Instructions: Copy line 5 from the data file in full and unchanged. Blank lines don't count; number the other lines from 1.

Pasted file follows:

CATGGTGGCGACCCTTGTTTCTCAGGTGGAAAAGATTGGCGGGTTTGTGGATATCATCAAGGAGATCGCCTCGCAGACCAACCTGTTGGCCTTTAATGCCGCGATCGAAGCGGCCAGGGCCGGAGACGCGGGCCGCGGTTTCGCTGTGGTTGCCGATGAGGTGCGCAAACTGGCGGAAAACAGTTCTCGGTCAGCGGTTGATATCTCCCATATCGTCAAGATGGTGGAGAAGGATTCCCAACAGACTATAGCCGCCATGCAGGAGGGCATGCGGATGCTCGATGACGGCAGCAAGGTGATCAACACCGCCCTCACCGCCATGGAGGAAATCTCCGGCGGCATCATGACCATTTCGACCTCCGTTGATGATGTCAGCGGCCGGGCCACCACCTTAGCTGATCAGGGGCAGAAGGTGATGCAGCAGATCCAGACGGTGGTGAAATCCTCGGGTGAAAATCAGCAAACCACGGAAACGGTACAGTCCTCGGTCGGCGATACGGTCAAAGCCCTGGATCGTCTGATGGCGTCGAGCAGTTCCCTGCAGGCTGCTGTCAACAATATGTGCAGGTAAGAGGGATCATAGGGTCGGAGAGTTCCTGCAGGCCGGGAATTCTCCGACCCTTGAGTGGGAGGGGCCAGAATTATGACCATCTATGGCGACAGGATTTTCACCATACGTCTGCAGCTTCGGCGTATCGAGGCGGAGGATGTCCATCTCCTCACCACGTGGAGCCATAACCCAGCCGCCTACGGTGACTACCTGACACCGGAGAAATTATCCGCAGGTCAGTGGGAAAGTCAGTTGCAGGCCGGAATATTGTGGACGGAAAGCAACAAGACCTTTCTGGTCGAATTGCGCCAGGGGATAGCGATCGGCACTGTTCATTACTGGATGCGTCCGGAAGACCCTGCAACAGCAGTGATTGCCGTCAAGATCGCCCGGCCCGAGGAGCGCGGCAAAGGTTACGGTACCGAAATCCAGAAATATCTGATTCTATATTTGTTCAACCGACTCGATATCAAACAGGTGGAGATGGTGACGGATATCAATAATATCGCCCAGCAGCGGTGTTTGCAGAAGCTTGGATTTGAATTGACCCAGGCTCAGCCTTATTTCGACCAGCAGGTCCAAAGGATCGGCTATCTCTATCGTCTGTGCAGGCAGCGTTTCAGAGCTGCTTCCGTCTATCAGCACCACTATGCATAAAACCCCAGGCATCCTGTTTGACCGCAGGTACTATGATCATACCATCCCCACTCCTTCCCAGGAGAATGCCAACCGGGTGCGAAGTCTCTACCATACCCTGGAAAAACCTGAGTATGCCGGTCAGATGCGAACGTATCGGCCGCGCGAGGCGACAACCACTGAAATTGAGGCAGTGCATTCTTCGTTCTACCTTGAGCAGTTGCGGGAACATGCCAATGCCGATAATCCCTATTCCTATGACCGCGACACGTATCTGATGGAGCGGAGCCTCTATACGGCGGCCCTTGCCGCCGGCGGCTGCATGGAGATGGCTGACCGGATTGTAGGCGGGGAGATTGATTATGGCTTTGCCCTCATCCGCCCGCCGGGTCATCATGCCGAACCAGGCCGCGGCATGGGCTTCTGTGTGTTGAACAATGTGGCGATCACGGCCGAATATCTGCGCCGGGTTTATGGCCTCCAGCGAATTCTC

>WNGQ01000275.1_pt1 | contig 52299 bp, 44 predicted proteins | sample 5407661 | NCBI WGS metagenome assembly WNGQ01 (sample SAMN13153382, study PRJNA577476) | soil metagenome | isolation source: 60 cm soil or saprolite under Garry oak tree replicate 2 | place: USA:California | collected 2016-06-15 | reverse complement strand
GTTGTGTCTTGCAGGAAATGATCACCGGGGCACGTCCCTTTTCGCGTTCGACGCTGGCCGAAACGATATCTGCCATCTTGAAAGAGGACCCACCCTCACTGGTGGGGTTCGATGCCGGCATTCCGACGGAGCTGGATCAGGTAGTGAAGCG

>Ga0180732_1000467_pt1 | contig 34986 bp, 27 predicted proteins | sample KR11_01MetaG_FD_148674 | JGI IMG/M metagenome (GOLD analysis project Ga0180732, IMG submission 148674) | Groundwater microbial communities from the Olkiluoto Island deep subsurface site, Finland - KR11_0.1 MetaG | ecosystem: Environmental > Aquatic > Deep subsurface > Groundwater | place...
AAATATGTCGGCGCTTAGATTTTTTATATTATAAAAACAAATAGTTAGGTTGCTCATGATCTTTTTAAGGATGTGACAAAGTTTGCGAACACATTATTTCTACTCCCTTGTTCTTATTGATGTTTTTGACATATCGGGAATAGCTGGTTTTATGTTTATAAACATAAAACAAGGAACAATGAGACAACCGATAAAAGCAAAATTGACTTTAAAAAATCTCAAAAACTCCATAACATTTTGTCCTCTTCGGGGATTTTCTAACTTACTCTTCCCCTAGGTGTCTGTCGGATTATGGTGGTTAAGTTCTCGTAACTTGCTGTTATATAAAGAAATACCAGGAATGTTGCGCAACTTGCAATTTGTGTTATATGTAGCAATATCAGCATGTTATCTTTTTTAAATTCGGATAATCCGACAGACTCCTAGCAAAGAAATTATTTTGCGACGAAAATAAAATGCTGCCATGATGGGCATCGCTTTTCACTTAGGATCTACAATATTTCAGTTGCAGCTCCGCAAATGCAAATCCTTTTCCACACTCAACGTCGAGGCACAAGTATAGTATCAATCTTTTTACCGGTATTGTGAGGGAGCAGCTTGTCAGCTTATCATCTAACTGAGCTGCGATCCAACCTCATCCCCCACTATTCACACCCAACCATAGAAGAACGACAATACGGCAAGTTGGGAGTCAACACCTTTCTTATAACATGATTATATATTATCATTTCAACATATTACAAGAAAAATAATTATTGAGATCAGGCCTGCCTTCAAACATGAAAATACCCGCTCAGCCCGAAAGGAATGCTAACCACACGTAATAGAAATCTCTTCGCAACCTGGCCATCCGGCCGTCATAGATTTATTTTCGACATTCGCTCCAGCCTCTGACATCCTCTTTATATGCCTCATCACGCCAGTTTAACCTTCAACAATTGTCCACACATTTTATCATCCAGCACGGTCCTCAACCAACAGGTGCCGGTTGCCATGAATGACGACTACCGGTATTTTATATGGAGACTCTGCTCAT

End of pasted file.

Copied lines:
AAATATGTCGGCGCTTAGATTTTTTATATTATAAAAACAAATAGTTAGGTTGCTCATGATCTTTTTAAGGATGTGACAAAGTTTGCGAACACATTATTTCTACTCCCTTGTTCTTATTGATGTTTTTGACATATCGGGAATAGCTGGTTTTATGTTTATAAACATAAAACAAGGAACAATGAGACAACCGATAAAAGCAAAATTGACTTTAAAAAATCTCAAAAACTCCATAACATTTTGTCCTCTTCGGGGATTTTCTAACTTACTCTTCCCCTAGGTGTCTGTCGGATTATGGTGGTTAAGTTCTCGTAACTTGCTGTTATATAAAGAAATACCAGGAATGTTGCGCAACTTGCAATTTGTGTTATATGTAGCAATATCAGCATGTTATCTTTTTTAAATTCGGATAATCCGACAGACTCCTAGCAAAGAAATTATTTTGCGACGAAAATAAAATGCTGCCATGATGGGCATCGCTTTTCACTTAGGATCTACAATATTTCAGTTGCAGCTCCGCAAATGCAAATCCTTTTCCACACTCAACGTCGAGGCACAAGTATAGTATCAATCTTTTTACCGGTATTGTGAGGGAGCAGCTTGTCAGCTTATCATCTAACTGAGCTGCGATCCAACCTCATCCCCCACTATTCACACCCAACCATAGAAGAACGACAATACGGCAAGTTGGGAGTCAACACCTTTCTTATAACATGATTATATATTATCATTTCAACATATTACAAGAAAAATAATTATTGAGATCAGGCCTGCCTTCAAACATGAAAATACCCGCTCAGCCCGAAAGGAATGCTAACCACACGTAATAGAAATCTCTTCGCAACCTGGCCATCCGGCCGTCATAGATTTATTTTCGACATTCGCTCCAGCCTCTGACATCCTCTTTATATGCCTCATCACGCCAGTTTAACCTTCAACAATTGTCCACACATTTTATCATCCAGCACGGTCCTCAACCAACAGGTGCCGGTTGCCATGAATGACGACTACCGGTATTTTATATGGAGACTCTGCTCAT